Throughout your professional career, you may encounter forms of disappointment on a daily basis at work. Failure to complete a project on time, an email which has gone out with spelling mistakes, or letting a client or a colleague down in some way. There are lots of examples of how you might feel like a failure at work. And in social care it can feel even more serious when there are vulnerable people involved. Instead of reacting to failure immediately it can help develop skills of mindfulness and positivity so that those individual incidents lose their negative impact, and you can move on with your job and you career.
Stress as we know is often brought on by the fear of failure. Failure, as disappointing as it may seem, is a natural part of life. Even Michael Jordan, regarded as the best basketball player of all time – was trusted to take the match-winning shot 26 times in his career and missed. The more negative pressure we put on ourselves, the bigger the impact of these failures can be. Stress will not only hurt us emotionally, but also affect our ability to do our job by clouding our vision. The two best ways to negate these problems is to see failure as part of your professional development, but also to develop skills of mindfulness so that your sensitivity to failure is reduced.
Failure as part of your professional development
Think about a time you’ve done something wrong at work. It can make you feel inadequate, embarrassed even. Positivity seems far away and unachievable. But actually failure at work can help you professionally develop. The key things to think about are;
- Reflection: think about where along the process you went wrong. It’s often not obvious and seems failure comes out of nowhere. Were there other people involved? Pinpointing the part of the situation that took you down the route of failure is important, and you’ll see why in the few step.
- Action: time to set things right. It can be hard to own up to things that go wrong, but it shows accountability and it shows you’re willing to put things right too. In the words of Richard Branson ““If you don’t succeed at first, there’s no need for the F word (Failure). Pick yourself up and try, try again.” You have a valuable opportunity to learn from your mistakes, turn it into a positive and get it right the next time round.
Of course everybody is different, but giving yourself time to relax, meditate and think can only have a positive effect on your stress levels and to take stock of the mistakes you’ve made.
It’s particularly useful is to focus on breathing and to allow yourself some time to calmly deal with your stress. Try to disconnect your emotions with the actualities of what has actually happened, or what you are scared of happening. This will not only take the pressure off yourself, but also give you an opportunity to find the best ways out of the situation. One of the hardest things in the world is to be self-critical, especially when you feel like you have let your team down. Give yourself a break – when the cloud descends it seems like you aren’t doing anything right – you are. Treat the incident in isolation, and try to assess what you can do in the future to help yourself. Just remember that personal failure is the time to learn, not to panic. This attitude is the key to success.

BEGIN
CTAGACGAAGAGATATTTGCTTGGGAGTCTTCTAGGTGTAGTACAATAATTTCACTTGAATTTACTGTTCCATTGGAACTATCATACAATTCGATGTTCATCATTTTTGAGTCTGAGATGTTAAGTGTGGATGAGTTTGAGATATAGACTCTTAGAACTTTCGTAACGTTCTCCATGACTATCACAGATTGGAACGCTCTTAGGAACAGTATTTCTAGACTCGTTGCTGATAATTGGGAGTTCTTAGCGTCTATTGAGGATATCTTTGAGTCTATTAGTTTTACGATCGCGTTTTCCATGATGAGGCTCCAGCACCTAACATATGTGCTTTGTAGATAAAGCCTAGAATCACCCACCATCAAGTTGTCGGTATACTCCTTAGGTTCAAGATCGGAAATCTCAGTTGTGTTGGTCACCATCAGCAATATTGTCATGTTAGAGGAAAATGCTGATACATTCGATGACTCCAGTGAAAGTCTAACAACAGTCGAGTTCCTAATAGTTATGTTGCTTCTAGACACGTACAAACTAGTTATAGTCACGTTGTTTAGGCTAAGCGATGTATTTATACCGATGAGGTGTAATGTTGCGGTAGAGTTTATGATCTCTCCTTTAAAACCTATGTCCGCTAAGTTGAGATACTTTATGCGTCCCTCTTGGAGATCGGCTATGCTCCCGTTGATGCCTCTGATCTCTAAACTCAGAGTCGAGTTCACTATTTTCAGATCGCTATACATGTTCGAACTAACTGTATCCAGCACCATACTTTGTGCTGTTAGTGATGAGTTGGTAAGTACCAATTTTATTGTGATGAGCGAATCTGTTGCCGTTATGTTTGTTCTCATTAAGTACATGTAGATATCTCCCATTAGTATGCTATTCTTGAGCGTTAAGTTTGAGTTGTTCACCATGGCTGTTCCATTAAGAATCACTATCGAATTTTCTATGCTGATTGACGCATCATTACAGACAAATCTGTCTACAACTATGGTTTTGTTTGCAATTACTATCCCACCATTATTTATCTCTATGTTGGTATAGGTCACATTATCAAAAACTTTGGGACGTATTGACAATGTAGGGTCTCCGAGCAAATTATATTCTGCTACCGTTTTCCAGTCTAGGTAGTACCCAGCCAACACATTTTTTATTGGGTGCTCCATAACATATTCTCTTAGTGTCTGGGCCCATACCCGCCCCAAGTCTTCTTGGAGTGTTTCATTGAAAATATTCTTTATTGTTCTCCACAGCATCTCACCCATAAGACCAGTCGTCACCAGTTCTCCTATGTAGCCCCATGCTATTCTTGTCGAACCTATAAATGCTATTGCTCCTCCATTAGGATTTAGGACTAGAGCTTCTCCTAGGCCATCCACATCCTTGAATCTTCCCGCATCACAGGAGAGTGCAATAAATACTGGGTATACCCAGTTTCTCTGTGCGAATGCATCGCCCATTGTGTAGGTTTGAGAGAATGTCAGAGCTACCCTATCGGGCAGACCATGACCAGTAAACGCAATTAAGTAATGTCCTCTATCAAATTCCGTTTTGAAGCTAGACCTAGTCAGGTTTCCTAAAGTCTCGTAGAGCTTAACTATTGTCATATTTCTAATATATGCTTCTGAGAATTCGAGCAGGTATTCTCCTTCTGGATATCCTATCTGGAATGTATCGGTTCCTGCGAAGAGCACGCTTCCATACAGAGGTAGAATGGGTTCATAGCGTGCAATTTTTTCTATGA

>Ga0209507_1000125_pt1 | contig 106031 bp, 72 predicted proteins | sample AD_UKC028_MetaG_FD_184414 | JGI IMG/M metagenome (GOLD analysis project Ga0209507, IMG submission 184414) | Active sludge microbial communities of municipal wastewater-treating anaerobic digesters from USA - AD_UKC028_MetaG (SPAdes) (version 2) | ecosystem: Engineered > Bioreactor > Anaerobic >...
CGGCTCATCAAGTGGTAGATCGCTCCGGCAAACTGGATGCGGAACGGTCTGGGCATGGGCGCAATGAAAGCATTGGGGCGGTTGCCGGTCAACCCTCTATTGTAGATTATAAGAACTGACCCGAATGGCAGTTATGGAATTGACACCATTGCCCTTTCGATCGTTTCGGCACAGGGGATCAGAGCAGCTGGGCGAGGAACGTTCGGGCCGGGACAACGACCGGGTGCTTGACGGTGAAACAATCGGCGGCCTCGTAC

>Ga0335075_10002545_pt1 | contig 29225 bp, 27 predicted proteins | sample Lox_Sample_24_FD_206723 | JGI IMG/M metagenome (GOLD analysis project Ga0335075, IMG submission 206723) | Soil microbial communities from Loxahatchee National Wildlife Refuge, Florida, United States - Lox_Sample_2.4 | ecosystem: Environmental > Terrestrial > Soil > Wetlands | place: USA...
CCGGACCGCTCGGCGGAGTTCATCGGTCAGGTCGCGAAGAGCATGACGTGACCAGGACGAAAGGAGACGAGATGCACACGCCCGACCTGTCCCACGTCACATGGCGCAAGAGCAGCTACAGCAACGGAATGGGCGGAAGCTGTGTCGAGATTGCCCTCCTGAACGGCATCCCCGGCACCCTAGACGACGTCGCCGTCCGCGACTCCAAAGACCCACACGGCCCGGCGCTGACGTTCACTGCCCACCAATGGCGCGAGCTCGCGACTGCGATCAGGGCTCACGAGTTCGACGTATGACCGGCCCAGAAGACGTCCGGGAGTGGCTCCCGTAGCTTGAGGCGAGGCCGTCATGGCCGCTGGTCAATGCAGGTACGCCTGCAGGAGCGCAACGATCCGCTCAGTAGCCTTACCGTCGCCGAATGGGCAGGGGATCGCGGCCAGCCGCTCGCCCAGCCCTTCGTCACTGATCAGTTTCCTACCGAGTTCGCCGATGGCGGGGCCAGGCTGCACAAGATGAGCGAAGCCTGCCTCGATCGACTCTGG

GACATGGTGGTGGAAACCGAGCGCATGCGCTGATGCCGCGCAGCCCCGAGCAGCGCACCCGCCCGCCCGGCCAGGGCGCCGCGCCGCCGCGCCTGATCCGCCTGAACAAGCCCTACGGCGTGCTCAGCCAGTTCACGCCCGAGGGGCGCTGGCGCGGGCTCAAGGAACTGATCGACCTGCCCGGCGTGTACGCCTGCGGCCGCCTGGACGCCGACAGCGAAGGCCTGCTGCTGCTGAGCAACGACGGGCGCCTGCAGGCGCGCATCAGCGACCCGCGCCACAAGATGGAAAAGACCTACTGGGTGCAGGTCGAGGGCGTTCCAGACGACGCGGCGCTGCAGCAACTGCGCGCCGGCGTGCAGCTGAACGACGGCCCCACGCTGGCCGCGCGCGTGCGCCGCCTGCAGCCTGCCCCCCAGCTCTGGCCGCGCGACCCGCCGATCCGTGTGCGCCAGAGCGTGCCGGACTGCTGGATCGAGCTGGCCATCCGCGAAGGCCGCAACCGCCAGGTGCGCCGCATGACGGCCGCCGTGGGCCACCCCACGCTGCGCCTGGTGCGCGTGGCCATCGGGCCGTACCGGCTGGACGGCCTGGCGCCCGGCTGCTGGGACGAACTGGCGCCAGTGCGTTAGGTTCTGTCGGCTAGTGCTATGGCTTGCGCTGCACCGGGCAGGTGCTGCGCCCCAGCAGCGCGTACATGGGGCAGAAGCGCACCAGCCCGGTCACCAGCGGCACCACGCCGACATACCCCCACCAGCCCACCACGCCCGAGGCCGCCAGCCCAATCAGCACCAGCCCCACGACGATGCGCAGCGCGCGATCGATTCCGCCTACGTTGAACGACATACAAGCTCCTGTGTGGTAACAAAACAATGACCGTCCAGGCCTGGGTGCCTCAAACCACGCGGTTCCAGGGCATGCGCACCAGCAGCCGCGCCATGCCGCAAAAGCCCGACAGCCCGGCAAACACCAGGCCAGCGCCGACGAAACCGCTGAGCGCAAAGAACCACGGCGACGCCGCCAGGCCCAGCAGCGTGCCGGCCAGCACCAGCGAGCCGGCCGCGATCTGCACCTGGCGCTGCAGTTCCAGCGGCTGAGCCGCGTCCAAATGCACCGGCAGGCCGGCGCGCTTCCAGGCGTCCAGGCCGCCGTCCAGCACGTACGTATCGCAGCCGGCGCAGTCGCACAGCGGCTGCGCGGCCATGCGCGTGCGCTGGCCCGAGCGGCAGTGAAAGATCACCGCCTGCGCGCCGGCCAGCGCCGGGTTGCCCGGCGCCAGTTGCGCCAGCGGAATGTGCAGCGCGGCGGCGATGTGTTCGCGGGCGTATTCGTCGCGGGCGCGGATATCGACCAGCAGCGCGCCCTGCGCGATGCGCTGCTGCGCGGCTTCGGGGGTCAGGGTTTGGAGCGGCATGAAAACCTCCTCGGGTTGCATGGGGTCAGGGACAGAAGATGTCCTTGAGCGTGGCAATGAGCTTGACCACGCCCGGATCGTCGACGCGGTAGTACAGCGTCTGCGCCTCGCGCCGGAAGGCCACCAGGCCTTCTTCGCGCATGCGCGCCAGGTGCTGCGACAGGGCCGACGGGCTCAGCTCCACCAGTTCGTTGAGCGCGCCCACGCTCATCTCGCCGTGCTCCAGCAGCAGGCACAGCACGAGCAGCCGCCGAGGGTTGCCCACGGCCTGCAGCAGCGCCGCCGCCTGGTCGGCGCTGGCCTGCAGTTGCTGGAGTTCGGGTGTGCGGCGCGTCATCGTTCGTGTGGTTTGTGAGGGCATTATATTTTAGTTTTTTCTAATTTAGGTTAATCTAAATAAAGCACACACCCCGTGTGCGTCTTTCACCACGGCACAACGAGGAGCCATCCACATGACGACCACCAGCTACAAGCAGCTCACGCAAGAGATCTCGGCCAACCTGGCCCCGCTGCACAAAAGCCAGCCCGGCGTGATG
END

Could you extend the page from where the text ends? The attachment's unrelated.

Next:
In an increasingly digital and connected world, switching off after work has become very difficult. Don’t lose sight of why you do your work, give yourself time to really be present with the people you love, doing the things that make you happy. Work-life balance is essential and it actually benefits your productivity.
Another tactic people do use is active meditation. This, to some people, can sound like quite an invested, spiritual activity – but it absolutely doesn’t have to be. Sitting down, turning the phone off, closing your eyes and just sitting and focusing on your breathing will slow quieten that monkey in our brain called anxiety. A great book to read on this is The Chimp Paradox by Steve Peters. Anxiety and stress are natural parts of our psychology – we cannot kill the monkey, but we can shrink it so that we can turn these thought processes into positivity, energy and enthusiasm.
Failure is a basic human emotion, one which we shouldn’t shy away from but own confidently. It might just help you build your confidence at work and help you make more professional, well thought out choices in the future.
This blog is brought to you by Thomas Walsh at the Newcastle branch